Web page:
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Michael Arroyo v. Frontline Asset Strategies


April 15, 2012


The opinion of the court was delivered by: Cogan, District Judge.


In this action under the Fair Debt Collection Practices Act, 15 U.S.C. § 1692 et seq. ("FDCPA"), the Clerk has entered default and plaintiff has moved for a default judgment. The motion is granted for the reasons set forth below.


The following facts are taken from the allegations in the complaint, which are deemed admitted as to liability, and plaintiff's motion for a default judgment to the extent they are supported by evidence that plaintiff has submitted. Defendant has not opposed the motion for default judgment.

Defendant's employees placed repeated collection calls to plaintiff's cellular and work telephone numbers between August and September of 2012. Plaintiff advised the numerous callers that he disputed the debt and that he was refusing to pay it, and demanded that the calls cease. They did not, and ultimately, plaintiff, under continuing pressure, agreed to a payment plan.

Not satisfied with the payment plan, defendant's employees continued to contact plaintiff. One went so far as to approach a client of plaintiff's, telling that client to tell plaintiff that it was urgent that plaintiff call the collector. Plaintiff, upon hearing of this embarrassing contact with his client, began sending repeated emails to defendant's customer service department protesting this contact and demanding a copy of any "policies and practices" of defendant that would allow it. These emails were ignored. Plaintiff thereupon commenced this action.


In light of defendant's default, all of the well-pleaded allegations in plaintiff's complaint pertaining to liability are deemed true. Based on the default, defendant is liable to plaintiff pursuant to the FDCPA sections 1692c(b) (contacting third parties other than to obtain location information); 1692(d)(harassment); 1692e(1) (false representations regarding a payment plan), and probably several other sections. However, "[e]ven when a default judgment is warranted based on a party's failure to defend, the allegations in the complaint with respect to the amount of the damages are not deemed true." Credit Lyonnais Sec. (USA), Inc. v. Alcantara, 183 F.3d 151, 155 (2d Cir. 1999). Federal Rule of Civil Procedure 55(b)(2) provides that when granting a default judgment, a court may conduct a hearing if it is necessary to "determine the amount of damages" or to "establish the truth of any allegation by evidence." According to the Second Circuit, however, it is not necessary to conduct a hearing if a district court has "ensured that there was a basis for the damages specified in the default judgment," such as by relying on detailed affidavits and documentary evidence. Transatlantic Marine Claims Agency, Inc. v. Ace Shipping Corp., 109 F.3d 105, 111 (2d Cir. 1997) (internal quotation marks omitted).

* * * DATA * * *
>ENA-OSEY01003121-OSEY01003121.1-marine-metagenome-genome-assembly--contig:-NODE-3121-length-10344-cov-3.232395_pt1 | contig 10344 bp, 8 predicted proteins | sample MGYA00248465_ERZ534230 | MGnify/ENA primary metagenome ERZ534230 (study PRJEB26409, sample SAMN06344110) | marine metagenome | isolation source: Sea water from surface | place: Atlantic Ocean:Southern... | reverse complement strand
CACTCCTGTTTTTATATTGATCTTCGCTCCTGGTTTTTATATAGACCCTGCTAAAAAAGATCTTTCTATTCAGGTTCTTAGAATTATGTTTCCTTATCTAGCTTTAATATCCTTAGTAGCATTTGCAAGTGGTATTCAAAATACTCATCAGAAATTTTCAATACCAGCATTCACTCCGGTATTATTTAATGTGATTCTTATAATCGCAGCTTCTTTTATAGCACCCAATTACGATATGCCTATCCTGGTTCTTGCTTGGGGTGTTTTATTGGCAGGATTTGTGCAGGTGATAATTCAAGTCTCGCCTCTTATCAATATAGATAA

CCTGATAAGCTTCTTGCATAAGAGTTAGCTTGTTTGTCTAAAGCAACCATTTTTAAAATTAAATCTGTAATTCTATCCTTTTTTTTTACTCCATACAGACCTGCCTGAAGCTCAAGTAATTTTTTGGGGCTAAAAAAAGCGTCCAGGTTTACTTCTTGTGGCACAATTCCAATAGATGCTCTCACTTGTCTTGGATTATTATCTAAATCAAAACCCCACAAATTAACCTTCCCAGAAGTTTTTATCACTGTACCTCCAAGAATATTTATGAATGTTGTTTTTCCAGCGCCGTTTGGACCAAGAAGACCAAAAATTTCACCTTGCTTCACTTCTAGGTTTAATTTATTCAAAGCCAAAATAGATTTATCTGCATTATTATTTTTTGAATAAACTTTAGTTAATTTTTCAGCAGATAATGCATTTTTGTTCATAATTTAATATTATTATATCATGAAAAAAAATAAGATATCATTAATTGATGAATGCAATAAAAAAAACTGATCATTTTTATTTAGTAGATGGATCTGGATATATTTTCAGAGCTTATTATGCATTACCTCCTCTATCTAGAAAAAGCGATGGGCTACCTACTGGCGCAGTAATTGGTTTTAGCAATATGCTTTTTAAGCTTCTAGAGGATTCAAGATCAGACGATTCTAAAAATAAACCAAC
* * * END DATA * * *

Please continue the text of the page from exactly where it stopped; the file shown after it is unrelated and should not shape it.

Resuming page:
The FDCPA provides for statutory damages of up to $1000. The admitted facts alleged in the complaint clearly entitle plaintiff to the maximum statutory recovery, and it is awarded.

Plaintiff also seeks attorneys' fees of $3889.50, plus costs of $425. The FDCPA of course allows for recovery of reasonable fees and costs to the prevailing party, see 15 U.S.C. § 1692k(a)(3). The attorneys' fees claimed are based on 19.7 hours worked at $300 per hour for plaintiff's counsel, a partner with over 20 years extremely in consumer litigation; $225 per hour for one senior associate; and $80 and $100, respectively, for two paralegals. These are eminently reasonable rates in this district and the hours expended are also reasonable under any application of the controlling standard. See generally Blum v. Stenson, 465 U.S. 886, 896 n. 11, 104 S.Ct. 1541 (1984); Polk v. New York State Dep't of Corr. Servs., 722 F.2d 23, 25 (2d Cir. 1983); Cohen v. W. Haven Bd. Of Police Comm'rs, 638 F.2d 496, 506 (2d Cir. 1980).


Plaintiff's motion for a default judgment is granted. The Clerk is directed to enter judgment in favor of plaintiff in the amount of $1000 in statutory damages, $3889.50 in attorneys' fees, and $425 in costs, for a total of $5314.50.




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